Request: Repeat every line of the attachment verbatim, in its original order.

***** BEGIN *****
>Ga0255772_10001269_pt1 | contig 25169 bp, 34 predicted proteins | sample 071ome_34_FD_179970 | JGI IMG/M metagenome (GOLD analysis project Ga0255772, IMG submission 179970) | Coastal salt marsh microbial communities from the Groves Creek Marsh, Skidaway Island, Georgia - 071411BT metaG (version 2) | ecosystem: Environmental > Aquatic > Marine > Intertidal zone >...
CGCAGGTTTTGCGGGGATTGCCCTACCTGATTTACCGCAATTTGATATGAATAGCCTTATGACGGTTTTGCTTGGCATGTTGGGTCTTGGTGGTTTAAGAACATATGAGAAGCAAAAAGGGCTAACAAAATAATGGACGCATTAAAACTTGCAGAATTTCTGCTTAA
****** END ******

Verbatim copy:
>Ga0255772_10001269_pt1 | contig 25169 bp, 34 predicted proteins | sample 071ome_34_FD_179970 | JGI IMG/M metagenome (GOLD analysis project Ga0255772, IMG submission 179970) | Coastal salt marsh microbial communities from the Groves Creek Marsh, Skidaway Island, Georgia - 071411BT metaG (version 2) | ecosystem: Environmental > Aquatic > Marine > Intertidal zone >...
CGCAGGTTTTGCGGGGATTGCCCTACCTGATTTACCGCAATTTGATATGAATAGCCTTATGACGGTTTTGCTTGGCATGTTGGGTCTTGGTGGTTTAAGAACATATGAGAAGCAAAAAGGGCTAACAAAATAATGGACGCATTAAAACTTGCAGAATTTCTGCTTAA